Bridging the Gap Between Omnichannel & Digital Banking

banking - Bridging the Gap Between Omnichannel & Digital Banking

Call centers, online banking, text banking, live chat and mobile apps have made financial services more efficient and convenient for customers. Omnichannel solutions allow customers to reach out when it’s most convenient and via their preferred medium. In spite of the convenience, the variety of contact options have created inconsistencies in service communication and thus, frustration for customers. Common complaints include having to repeat problems to each department, getting confusing or conflicting information and not being able to efficiently come to a clear solution. In the past, omnichannel was the key solution for financial companies to address these inconsistencies. Unfortunately today there are often disconnects between the channels that prevents companies from unifying answers and delivering one-call resolutions, which can lower the quality of service.

Although omnichannel solutions have been fundamental for financial institutions – now many customers demand digital technology for their daily financial activities, avoid traditional physical channels and other methods involving human interaction. The majority of financial institution clients are attracted by the convenience, accessibility, innovation and ease-of-use provided by fintechs. Trends show that consumers are starting to leave behind companies that only offer omnichannel solutions for those that offer digital banking options.

“6 in 10 banking customers prefer to use digital channels” – Gallup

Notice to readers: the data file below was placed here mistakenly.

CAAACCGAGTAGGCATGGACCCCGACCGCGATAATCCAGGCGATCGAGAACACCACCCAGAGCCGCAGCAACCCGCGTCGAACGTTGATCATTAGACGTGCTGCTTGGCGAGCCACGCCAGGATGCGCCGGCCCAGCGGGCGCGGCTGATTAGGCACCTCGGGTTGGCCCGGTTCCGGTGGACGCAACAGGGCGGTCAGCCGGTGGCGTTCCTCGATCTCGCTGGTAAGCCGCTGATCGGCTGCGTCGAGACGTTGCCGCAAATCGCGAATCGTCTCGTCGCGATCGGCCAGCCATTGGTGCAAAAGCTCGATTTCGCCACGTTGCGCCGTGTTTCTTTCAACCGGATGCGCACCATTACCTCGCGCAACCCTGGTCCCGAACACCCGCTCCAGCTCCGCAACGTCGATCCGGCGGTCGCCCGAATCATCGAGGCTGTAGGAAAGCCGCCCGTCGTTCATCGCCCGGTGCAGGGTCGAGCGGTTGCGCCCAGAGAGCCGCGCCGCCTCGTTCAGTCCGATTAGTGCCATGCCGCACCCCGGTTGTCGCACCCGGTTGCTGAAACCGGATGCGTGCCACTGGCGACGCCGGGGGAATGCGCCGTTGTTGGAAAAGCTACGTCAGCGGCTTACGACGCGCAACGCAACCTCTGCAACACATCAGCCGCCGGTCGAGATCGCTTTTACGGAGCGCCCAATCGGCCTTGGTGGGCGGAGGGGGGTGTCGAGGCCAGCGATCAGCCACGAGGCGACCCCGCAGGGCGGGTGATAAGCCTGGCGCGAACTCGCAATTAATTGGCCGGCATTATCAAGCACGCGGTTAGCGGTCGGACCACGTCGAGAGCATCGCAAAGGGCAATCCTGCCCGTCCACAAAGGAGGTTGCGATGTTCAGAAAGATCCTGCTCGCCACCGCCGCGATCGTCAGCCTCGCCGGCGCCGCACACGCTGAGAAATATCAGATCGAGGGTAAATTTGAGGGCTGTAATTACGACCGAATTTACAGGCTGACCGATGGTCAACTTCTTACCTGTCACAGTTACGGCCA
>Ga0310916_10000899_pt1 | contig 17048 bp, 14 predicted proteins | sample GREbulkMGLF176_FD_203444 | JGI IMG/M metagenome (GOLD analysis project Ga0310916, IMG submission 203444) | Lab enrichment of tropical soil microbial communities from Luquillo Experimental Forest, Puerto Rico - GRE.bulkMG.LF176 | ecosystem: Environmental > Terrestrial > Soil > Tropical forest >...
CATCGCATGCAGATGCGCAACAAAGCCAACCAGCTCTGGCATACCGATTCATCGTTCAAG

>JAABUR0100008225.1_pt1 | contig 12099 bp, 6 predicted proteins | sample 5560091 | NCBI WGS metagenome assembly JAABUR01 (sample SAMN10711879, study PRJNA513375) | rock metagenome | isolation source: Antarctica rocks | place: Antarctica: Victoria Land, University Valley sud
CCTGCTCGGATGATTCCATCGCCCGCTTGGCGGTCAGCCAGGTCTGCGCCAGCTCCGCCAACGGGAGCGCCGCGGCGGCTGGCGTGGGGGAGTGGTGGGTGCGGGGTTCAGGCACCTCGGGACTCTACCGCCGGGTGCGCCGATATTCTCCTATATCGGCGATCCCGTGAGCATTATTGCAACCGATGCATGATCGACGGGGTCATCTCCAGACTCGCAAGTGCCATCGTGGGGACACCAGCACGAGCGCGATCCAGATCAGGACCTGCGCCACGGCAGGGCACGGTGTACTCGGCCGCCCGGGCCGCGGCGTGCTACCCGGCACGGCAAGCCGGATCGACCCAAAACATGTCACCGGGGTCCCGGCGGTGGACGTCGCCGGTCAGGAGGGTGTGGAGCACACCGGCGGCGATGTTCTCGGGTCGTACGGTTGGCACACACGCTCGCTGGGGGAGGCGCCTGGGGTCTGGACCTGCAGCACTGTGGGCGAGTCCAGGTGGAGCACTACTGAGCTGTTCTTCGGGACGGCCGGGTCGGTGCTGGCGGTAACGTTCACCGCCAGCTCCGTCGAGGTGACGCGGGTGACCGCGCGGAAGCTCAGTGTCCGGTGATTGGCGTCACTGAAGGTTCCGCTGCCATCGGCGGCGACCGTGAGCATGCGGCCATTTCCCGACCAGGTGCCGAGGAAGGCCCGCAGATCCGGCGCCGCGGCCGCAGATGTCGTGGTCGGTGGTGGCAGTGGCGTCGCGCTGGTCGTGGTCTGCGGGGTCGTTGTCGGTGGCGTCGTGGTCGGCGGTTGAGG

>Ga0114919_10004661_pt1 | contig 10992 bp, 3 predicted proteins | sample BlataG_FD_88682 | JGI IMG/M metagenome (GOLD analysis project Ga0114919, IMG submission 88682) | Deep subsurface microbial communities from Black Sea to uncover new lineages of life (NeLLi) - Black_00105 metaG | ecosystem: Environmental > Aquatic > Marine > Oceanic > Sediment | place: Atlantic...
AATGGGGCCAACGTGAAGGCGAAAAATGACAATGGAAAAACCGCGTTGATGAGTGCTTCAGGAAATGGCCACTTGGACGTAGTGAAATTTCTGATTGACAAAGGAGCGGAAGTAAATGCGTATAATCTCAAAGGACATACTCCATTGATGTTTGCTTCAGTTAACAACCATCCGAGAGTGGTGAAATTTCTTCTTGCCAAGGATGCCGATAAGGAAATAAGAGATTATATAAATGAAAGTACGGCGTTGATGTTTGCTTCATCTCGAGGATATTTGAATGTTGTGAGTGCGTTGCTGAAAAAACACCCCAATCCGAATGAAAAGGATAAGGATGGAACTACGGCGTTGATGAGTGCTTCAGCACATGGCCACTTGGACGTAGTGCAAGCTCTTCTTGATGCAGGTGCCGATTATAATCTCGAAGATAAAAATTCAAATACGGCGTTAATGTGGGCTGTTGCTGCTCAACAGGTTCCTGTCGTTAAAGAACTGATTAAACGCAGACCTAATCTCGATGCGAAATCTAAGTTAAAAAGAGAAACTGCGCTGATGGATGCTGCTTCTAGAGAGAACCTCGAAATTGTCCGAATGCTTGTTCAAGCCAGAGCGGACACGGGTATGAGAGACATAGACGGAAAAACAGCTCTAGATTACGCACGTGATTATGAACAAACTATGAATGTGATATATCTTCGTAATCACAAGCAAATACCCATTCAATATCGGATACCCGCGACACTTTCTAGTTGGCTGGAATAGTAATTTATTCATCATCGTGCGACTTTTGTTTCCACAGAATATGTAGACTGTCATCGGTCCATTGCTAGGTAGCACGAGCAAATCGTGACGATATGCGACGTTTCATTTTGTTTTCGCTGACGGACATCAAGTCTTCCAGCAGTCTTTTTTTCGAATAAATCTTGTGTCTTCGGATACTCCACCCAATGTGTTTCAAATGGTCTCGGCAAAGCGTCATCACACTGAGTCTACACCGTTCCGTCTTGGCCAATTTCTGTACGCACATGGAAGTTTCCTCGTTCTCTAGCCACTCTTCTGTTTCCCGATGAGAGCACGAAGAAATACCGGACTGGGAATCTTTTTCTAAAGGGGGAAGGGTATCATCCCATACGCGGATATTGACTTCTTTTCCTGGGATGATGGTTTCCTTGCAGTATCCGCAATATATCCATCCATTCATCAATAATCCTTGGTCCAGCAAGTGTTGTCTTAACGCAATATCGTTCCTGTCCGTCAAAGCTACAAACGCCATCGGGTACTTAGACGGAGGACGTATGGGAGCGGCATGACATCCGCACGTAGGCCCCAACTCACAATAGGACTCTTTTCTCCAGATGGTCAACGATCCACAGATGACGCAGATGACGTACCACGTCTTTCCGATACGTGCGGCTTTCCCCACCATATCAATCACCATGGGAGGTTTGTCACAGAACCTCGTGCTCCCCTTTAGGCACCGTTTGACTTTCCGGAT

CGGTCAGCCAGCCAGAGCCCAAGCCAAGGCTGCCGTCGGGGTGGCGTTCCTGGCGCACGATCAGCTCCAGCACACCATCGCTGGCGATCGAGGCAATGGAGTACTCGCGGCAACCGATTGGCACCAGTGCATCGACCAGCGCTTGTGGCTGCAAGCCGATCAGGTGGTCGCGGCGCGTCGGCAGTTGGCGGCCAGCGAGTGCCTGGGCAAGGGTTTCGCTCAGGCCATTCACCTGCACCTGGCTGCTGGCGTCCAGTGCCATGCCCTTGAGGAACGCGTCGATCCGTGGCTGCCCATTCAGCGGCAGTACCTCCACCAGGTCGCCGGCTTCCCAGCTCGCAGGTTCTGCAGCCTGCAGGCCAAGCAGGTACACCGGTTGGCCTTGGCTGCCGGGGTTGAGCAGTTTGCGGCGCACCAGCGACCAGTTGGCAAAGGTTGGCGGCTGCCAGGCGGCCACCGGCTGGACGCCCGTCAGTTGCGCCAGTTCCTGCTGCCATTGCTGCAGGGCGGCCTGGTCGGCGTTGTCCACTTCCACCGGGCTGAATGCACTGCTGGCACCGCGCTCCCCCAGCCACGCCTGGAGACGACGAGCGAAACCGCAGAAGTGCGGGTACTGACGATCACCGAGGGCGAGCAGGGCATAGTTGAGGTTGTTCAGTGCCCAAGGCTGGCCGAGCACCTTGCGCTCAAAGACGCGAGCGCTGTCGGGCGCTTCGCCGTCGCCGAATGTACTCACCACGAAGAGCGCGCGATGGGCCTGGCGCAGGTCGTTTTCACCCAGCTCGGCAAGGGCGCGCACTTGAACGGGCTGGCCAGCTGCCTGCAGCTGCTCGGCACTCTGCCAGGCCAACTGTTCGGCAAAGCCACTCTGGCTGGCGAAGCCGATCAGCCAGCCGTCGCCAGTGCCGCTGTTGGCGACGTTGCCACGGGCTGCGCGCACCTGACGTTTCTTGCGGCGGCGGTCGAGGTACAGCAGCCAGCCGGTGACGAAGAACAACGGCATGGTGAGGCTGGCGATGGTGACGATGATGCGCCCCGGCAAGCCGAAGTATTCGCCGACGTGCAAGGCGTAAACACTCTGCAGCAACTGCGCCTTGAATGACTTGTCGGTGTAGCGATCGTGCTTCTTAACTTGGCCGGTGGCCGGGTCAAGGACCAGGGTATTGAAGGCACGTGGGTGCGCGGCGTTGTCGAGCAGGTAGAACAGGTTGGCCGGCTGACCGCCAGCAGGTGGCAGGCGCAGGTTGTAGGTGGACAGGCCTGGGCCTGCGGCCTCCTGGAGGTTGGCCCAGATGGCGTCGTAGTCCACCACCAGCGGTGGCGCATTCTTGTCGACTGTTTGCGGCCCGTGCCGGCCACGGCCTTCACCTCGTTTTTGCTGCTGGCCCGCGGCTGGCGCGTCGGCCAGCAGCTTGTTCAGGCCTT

To adapt, the point is not to leave omnichannel behind, but to constantly adjust to new customer expectations – in this case digital banking options. To succeed and compete with Fintechs, banking institutions need to recognize the impact tech organizations have on consumers and understand the need to improve financial service offerings across all digital channels. Keeping up with innovative technology companies poses a challenge, but is critical to compete in the industry.


“Financial industries need to introduce experiences that are more like [social media] rather than traditional services they provide today. It’s all about re-inventing dated polices, processes and products for new and more discerning generations of connected customers.” – Brian Solis from Financial Brand


How Can Your Company Adapt?


Start Migrating Face-to-Face Services to Digital Channels

Most banks still require certain activities to be completed in person to comply with security regulations. However, considering the generational transitions and the change in consumer preferences, it is important for companies to adjust their processes and convince customers to adapt to new service offerings. The shift from face-to-face to digital interactions should not be implemented abruptly, instead banks should methodically make transitions to increase the likelihood that customers will make the changes and utilize new tools. This doesn’t mean giving up in-person support – after all there are still a large group of elderly clients that are unlikely to fully adapt to digital options – it just means focusing on digital to support Baby Boomer and younger clients.